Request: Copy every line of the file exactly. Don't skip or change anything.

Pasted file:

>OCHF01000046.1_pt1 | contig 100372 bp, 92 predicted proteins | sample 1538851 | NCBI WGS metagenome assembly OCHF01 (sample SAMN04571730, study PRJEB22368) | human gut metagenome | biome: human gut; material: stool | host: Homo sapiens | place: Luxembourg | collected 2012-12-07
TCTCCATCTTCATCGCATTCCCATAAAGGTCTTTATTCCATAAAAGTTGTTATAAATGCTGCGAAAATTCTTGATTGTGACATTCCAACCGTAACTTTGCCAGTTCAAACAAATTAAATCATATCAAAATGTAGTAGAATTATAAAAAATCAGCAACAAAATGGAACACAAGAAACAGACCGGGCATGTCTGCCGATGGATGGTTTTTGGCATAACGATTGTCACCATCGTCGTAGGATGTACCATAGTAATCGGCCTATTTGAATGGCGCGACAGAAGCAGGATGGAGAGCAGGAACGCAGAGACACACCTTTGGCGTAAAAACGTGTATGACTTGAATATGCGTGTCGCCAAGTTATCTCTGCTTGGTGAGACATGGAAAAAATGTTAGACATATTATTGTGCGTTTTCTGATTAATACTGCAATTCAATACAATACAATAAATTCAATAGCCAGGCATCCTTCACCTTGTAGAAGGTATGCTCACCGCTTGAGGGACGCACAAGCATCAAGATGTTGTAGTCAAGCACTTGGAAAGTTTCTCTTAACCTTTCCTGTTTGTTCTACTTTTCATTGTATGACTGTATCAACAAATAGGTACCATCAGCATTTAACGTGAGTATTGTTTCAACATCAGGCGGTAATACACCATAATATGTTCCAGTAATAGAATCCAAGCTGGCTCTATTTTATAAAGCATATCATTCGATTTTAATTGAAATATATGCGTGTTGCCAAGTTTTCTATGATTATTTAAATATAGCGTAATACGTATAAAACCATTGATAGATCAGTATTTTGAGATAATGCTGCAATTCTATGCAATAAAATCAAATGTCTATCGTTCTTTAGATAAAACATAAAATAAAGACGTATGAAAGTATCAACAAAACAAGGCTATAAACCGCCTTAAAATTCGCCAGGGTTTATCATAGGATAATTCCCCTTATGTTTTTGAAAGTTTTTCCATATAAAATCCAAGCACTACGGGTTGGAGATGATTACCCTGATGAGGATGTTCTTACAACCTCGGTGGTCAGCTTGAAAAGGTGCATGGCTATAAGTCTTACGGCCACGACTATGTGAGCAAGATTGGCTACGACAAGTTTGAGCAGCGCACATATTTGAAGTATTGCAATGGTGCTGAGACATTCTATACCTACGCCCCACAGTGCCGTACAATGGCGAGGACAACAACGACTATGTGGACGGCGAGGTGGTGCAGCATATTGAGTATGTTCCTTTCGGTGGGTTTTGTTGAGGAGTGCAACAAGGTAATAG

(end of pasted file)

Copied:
>OCHF01000046.1_pt1 | contig 100372 bp, 92 predicted proteins | sample 1538851 | NCBI WGS metagenome assembly OCHF01 (sample SAMN04571730, study PRJEB22368) | human gut metagenome | biome: human gut; material: stool | host: Homo sapiens | place: Luxembourg | collected 2012-12-07
TCTCCATCTTCATCGCATTCCCATAAAGGTCTTTATTCCATAAAAGTTGTTATAAATGCTGCGAAAATTCTTGATTGTGACATTCCAACCGTAACTTTGCCAGTTCAAACAAATTAAATCATATCAAAATGTAGTAGAATTATAAAAAATCAGCAACAAAATGGAACACAAGAAACAGACCGGGCATGTCTGCCGATGGATGGTTTTTGGCATAACGATTGTCACCATCGTCGTAGGATGTACCATAGTAATCGGCCTATTTGAATGGCGCGACAGAAGCAGGATGGAGAGCAGGAACGCAGAGACACACCTTTGGCGTAAAAACGTGTATGACTTGAATATGCGTGTCGCCAAGTTATCTCTGCTTGGTGAGACATGGAAAAAATGTTAGACATATTATTGTGCGTTTTCTGATTAATACTGCAATTCAATACAATACAATAAATTCAATAGCCAGGCATCCTTCACCTTGTAGAAGGTATGCTCACCGCTTGAGGGACGCACAAGCATCAAGATGTTGTAGTCAAGCACTTGGAAAGTTTCTCTTAACCTTTCCTGTTTGTTCTACTTTTCATTGTATGACTGTATCAACAAATAGGTACCATCAGCATTTAACGTGAGTATTGTTTCAACATCAGGCGGTAATACACCATAATATGTTCCAGTAATAGAATCCAAGCTGGCTCTATTTTATAAAGCATATCATTCGATTTTAATTGAAATATATGCGTGTTGCCAAGTTTTCTATGATTATTTAAATATAGCGTAATACGTATAAAACCATTGATAGATCAGTATTTTGAGATAATGCTGCAATTCTATGCAATAAAATCAAATGTCTATCGTTCTTTAGATAAAACATAAAATAAAGACGTATGAAAGTATCAACAAAACAAGGCTATAAACCGCCTTAAAATTCGCCAGGGTTTATCATAGGATAATTCCCCTTATGTTTTTGAAAGTTTTTCCATATAAAATCCAAGCACTACGGGTTGGAGATGATTACCCTGATGAGGATGTTCTTACAACCTCGGTGGTCAGCTTGAAAAGGTGCATGGCTATAAGTCTTACGGCCACGACTATGTGAGCAAGATTGGCTACGACAAGTTTGAGCAGCGCACATATTTGAAGTATTGCAATGGTGCTGAGACATTCTATACCTACGCCCCACAGTGCCGTACAATGGCGAGGACAACAACGACTATGTGGACGGCGAGGTGGTGCAGCATATTGAGTATGTTCCTTTCGGTGGGTTTTGTTGAGGAGTGCAACAAGGTAATAG